Posted on Jun 05, 2019, 5 p.m.
A sporadic sleep schedule is suggested to lead to a higher risk of obesity, high cholesterol, high blood sugar, hypertension, and other metabolic disorders based on the findings from the National Heart, Lung, and Blood Institute funded research. As published in the journal Diabetes Care findings revealed an increased risk of metabolic problems by up to 27% for every hour of variability in bedtime and in the amount of sleep.
The study involved 2,003 participants between the ages of 45-84 from the MESA study who were analyzed on average for 6 years to identify potential connections between irregular sleep patterns and metabolic abnormalities; sleep trackers were worn for 7 consecutive days, and each of the participants kept sleep journals, and reported sleep habits as well as other lifestyle and health factors. Based on their findings the participants were found to have had a greater risk of metabolic problems by up to 27% for every hour of variability in bedtime and in the amount of sleep.
Participants whose sleep duration varied more than one hour were more likely to work non-day shift schedules, smoke, have shorter sleep duration, higher depressive symptoms, higher total caloric intake, and symptoms of sleep apnea; irregular sleep was strongly associated with multiple metabolic problems such as higher blood pressure, higher waist circumference, higher total triglycerides, and higher fasting glucose based on findings.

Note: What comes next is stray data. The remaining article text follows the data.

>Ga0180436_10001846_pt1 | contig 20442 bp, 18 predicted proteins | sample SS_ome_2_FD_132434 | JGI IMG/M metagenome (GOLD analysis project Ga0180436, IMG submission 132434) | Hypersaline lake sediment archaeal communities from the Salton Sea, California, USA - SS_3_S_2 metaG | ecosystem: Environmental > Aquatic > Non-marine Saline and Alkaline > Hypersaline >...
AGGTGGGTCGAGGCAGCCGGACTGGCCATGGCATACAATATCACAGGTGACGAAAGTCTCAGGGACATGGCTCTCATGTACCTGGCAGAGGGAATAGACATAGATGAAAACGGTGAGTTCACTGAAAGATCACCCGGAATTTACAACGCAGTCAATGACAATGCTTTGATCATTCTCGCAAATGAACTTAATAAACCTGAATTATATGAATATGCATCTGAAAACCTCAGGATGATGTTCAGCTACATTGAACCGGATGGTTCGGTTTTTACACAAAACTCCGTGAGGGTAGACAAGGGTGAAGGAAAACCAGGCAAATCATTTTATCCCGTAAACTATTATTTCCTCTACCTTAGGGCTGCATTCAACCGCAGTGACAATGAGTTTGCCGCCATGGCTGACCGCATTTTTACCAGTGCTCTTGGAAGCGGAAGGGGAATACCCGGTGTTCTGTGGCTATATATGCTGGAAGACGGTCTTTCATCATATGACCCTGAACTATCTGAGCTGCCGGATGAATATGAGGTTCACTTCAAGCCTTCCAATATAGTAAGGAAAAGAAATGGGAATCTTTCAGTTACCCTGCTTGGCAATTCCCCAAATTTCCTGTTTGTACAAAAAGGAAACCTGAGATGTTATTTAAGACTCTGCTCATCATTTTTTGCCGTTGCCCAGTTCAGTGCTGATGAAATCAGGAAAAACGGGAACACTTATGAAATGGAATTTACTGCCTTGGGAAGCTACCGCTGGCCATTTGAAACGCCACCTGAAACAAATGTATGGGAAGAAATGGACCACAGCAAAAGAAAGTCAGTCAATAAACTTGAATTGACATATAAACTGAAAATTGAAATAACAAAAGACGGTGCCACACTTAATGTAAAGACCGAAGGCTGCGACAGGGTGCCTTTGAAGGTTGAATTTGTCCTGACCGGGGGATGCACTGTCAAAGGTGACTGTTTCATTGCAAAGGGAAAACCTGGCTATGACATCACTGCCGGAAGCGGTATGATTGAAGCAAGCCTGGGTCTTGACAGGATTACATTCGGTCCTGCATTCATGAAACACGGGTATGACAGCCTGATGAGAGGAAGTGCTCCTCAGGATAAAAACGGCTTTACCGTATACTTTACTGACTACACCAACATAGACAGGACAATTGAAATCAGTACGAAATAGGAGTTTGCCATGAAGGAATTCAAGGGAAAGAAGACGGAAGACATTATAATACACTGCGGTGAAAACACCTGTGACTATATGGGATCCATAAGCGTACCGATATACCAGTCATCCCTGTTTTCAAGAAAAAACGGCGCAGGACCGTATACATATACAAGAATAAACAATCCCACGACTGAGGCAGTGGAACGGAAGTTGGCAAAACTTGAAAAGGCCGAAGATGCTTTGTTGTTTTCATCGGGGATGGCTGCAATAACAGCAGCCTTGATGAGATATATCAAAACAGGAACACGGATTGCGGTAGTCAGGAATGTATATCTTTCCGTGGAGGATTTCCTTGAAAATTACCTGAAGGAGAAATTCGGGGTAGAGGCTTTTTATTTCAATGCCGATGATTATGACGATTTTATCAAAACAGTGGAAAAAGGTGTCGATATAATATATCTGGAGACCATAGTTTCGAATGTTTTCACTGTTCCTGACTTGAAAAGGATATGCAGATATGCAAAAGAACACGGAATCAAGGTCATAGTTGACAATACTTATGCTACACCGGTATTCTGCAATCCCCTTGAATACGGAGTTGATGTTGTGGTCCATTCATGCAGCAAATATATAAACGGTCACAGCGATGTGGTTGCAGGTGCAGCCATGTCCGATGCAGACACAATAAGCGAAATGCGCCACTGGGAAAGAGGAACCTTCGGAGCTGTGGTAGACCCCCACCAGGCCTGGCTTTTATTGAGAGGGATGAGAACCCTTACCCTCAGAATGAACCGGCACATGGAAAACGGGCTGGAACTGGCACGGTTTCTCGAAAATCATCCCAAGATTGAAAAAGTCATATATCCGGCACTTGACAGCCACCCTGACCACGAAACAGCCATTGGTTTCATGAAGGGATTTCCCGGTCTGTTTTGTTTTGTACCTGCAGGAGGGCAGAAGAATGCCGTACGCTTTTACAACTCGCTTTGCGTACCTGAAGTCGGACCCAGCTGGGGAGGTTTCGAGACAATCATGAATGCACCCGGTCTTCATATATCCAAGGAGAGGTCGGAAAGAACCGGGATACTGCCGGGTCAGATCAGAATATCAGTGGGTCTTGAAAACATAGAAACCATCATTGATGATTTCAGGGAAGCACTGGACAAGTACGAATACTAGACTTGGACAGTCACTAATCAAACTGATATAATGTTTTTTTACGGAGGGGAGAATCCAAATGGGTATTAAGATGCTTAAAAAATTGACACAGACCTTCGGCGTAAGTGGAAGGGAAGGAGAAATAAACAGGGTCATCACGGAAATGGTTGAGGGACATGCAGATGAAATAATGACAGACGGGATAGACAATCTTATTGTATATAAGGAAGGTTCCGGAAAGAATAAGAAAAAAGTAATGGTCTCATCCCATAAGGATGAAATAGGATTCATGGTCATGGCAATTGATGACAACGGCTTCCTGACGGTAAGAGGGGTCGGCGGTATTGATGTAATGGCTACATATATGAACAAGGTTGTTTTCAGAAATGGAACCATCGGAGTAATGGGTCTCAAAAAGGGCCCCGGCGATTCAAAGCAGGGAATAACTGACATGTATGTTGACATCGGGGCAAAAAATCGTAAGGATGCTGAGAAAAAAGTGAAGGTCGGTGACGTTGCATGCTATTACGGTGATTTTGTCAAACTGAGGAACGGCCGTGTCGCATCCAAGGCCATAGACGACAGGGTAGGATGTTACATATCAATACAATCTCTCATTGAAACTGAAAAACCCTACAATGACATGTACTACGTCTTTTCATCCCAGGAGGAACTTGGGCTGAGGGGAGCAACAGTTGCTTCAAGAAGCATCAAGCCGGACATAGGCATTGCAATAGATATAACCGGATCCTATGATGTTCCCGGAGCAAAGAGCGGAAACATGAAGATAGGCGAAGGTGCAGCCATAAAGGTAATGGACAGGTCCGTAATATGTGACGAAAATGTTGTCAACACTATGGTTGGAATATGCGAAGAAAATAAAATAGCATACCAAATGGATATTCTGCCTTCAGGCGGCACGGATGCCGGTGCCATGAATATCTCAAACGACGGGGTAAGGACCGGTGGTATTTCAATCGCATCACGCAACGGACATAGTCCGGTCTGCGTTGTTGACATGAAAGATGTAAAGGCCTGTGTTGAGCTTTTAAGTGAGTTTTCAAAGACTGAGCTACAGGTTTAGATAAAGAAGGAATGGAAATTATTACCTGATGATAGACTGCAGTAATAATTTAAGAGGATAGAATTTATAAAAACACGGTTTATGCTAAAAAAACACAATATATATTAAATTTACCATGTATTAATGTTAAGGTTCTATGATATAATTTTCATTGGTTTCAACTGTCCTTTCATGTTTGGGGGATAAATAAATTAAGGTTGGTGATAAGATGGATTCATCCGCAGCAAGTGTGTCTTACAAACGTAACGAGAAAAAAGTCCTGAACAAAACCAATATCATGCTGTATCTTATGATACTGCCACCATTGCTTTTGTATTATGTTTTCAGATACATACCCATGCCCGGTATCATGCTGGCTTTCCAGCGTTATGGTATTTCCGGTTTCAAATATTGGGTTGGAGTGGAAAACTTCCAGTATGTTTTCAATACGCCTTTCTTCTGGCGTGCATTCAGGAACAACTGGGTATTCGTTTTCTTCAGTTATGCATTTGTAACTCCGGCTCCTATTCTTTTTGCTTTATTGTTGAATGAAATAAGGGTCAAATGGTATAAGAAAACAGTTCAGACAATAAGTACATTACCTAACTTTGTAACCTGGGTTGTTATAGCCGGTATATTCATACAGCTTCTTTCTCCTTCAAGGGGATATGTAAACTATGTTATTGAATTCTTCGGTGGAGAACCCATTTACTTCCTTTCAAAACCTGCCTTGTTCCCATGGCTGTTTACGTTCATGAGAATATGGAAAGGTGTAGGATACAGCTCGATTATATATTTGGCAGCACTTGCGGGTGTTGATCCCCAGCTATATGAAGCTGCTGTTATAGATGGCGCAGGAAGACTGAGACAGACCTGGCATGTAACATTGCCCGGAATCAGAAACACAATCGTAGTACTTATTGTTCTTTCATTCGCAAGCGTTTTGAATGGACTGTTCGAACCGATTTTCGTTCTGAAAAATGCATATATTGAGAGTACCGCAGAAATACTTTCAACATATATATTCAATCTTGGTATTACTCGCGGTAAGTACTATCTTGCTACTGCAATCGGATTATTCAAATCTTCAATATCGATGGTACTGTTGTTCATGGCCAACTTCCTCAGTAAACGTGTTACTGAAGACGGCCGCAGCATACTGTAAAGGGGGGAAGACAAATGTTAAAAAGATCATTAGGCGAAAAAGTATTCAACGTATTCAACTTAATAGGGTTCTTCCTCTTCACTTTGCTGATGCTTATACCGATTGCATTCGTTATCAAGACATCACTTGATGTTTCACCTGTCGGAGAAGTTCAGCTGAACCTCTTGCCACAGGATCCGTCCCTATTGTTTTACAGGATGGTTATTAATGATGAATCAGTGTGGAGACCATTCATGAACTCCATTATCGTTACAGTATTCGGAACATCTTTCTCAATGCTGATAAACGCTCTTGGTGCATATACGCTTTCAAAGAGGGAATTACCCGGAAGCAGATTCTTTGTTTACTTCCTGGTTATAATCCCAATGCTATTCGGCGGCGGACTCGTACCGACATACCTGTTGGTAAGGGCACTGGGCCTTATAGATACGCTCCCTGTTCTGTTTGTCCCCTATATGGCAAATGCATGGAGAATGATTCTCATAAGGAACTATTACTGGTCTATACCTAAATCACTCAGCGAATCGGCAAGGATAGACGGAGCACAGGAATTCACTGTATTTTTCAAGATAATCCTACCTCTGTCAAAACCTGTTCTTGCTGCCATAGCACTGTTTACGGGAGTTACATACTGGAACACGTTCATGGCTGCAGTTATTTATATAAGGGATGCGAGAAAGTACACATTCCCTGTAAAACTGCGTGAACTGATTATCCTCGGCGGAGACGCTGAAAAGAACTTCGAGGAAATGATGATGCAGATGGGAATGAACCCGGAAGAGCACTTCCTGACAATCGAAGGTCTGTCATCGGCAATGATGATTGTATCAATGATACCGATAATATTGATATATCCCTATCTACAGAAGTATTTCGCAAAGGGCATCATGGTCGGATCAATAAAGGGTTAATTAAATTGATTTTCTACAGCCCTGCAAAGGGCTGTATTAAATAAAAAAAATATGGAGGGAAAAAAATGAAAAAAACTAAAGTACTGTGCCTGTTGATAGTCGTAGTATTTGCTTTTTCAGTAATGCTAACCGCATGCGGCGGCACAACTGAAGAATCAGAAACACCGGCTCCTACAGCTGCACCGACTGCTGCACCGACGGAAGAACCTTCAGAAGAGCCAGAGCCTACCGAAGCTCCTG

“Many previous studies have shown the link between insufficient sleep and higher risk of obesity, diabetes, and other metabolic disorders. But we didn’t know much about the impact of irregular sleep, high day-to-day variability in sleep duration and timing. Our research shows that, even after considering the amount of sleep a person gets and other lifestyle factors, every one-hour night-to-night difference in the time to bed or the duration of a night’s sleep multiplies the adverse metabolic effect.” says Tianyi Huang of the Brigham and Women’s Hospital.
“Our results suggest that maintaining a regular sleep schedule has beneficial metabolic effects. This message may enrich current prevention strategies for metabolic disease that primarily focus on promoting sufficient sleep and other healthy lifestyles.” adds Dr. Susan Redline.
Materials provided by:
Note: Content may be edited for style and length.
This article is not intended to provide medical diagnosis, advice, treatment, or endorsement.